Rural areas hold the greatest potential for energy generated by wind turbines, a study for the Carbon Trust revealed today.
The report found that rural sites can create four times as much electricity and carbon savings as urban areas ? mainly due to wind speeds generally being higher in rural areas.
And it warned that in many urban situations, roof-mounted turbines may not pay back their embedded carbon emissions.
For small-scale wind energy to be successful the report said higher height limits for stand-alone turbines should be allowed under permitted development rights.
It also called for a criterion to be used in any new grant schemes to measure likely carbon savings.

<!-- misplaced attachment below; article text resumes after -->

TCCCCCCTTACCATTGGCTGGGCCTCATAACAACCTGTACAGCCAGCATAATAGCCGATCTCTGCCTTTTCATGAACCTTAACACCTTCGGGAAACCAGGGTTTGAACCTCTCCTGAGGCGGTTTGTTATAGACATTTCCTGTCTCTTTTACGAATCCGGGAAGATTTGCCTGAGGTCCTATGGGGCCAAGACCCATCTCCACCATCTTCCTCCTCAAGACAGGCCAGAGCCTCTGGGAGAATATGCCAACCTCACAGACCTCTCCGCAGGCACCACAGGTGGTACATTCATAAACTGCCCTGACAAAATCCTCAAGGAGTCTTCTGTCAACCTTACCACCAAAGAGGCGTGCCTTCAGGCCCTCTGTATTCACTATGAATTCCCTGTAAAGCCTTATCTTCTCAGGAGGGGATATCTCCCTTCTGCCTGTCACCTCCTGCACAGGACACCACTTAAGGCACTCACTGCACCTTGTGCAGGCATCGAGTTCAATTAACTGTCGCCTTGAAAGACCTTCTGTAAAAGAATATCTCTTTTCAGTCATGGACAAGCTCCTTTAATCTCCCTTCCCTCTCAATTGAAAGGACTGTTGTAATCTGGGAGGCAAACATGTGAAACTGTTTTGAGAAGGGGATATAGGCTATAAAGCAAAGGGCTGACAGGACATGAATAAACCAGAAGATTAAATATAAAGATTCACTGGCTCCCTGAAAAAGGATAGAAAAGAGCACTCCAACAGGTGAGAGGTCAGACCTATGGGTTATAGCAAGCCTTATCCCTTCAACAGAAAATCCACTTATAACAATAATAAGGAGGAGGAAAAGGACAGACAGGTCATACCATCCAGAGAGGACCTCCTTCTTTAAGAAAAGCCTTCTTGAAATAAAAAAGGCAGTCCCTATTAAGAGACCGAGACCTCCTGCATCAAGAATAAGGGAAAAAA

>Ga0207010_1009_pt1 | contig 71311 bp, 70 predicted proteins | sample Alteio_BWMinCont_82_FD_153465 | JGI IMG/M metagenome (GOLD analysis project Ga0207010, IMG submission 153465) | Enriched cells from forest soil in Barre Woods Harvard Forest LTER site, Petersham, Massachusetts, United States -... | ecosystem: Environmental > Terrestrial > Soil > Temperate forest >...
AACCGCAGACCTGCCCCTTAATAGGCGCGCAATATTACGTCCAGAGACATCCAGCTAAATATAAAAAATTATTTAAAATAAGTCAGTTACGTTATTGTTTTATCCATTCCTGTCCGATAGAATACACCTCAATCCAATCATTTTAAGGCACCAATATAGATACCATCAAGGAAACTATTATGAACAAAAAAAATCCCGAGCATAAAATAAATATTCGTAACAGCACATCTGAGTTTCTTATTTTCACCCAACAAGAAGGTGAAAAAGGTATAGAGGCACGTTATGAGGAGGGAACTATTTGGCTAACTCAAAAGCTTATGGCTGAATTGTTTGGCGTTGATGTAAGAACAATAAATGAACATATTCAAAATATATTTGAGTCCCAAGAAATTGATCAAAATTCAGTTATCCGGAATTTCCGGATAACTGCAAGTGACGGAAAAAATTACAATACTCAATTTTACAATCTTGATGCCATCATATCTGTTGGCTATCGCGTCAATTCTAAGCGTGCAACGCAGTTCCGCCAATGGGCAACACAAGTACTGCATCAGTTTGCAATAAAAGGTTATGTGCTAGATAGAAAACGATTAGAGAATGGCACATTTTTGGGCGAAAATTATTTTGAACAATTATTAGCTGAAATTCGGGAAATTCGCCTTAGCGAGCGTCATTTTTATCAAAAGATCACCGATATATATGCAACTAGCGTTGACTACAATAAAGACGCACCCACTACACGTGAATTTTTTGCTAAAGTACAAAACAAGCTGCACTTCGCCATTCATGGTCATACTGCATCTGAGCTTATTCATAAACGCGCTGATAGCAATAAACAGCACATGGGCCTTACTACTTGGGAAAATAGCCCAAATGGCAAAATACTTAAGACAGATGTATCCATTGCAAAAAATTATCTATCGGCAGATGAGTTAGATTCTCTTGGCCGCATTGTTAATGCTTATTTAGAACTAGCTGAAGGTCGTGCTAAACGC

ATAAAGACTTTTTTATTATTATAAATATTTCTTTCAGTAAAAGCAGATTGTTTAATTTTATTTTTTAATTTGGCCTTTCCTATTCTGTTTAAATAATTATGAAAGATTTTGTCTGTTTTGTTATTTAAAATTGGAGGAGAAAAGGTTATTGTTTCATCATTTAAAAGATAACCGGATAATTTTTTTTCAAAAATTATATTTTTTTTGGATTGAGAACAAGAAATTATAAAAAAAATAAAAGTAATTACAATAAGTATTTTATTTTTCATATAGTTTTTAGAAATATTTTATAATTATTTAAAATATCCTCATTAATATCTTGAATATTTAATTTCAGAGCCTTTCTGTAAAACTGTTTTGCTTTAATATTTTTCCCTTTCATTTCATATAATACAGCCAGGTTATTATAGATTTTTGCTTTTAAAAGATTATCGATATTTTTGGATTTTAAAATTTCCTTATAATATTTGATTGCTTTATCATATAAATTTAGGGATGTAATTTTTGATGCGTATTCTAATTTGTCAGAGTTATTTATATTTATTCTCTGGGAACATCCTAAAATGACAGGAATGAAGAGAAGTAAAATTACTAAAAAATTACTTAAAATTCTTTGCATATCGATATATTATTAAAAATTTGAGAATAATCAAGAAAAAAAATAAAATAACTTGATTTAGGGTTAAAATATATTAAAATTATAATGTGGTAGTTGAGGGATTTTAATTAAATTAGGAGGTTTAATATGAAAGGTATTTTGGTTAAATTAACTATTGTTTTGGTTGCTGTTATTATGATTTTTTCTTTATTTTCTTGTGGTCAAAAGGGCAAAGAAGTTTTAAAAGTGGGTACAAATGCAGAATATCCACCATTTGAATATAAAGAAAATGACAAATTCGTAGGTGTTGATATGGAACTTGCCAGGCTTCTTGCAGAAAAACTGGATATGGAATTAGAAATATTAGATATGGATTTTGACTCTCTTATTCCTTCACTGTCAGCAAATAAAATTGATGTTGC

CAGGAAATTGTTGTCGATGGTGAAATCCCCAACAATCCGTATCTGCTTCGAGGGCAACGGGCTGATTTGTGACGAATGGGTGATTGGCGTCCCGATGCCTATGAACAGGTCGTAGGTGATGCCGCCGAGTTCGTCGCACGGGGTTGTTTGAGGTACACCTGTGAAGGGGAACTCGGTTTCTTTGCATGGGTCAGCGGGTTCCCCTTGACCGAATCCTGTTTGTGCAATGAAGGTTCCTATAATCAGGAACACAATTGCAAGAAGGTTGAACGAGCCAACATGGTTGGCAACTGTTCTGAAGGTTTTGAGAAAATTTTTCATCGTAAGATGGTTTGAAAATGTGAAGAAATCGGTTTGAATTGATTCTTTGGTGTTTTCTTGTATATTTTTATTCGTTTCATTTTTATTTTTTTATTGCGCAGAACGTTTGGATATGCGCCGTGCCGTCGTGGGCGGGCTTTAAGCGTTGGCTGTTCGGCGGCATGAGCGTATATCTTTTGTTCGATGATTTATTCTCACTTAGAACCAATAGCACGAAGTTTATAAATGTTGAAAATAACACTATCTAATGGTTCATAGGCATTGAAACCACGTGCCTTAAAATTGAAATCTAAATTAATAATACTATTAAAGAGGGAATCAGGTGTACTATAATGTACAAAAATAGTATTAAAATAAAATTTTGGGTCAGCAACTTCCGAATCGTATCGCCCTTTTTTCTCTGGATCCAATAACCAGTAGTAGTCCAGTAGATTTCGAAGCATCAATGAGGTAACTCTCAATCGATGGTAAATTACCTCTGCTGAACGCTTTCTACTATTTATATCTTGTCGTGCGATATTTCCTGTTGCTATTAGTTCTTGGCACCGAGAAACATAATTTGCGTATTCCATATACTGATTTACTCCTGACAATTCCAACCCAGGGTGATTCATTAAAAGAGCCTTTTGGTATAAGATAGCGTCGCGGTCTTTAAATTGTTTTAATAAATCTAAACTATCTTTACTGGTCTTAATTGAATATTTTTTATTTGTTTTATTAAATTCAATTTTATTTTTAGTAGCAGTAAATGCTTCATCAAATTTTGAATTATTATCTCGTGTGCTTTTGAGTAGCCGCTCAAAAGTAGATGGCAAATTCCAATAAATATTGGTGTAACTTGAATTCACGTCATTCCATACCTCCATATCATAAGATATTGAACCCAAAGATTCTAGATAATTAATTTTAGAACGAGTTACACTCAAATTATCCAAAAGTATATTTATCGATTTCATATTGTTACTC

The report published today marks the culmination of 18 months of research by the Met Office and Entec, and is partly intended for government policymakers.
The research found that small wind turbines could provide up to 1.5 terawatt hours (TWh) per year of electricity (0.4 per cent of total UK electricity consumption) and 0.6 million tonnes of carbon dioxide emission savings.
This is based on ten per cent of households installing turbines at costs competitive with grid electricity, which is currently around 12p per kWh.
Dr Mark Williamson, director of Carbon Trust innovations, said: "Small-scale wind energy is attracting growing interest, and at the Carbon Trust we are receiving increasing enquiries from organisations considering installing small turbines.
"It's vital that people understand the wind resources available to them, and we hope they find the guidance in our report useful."
Return to green news headlines
View Green News Archive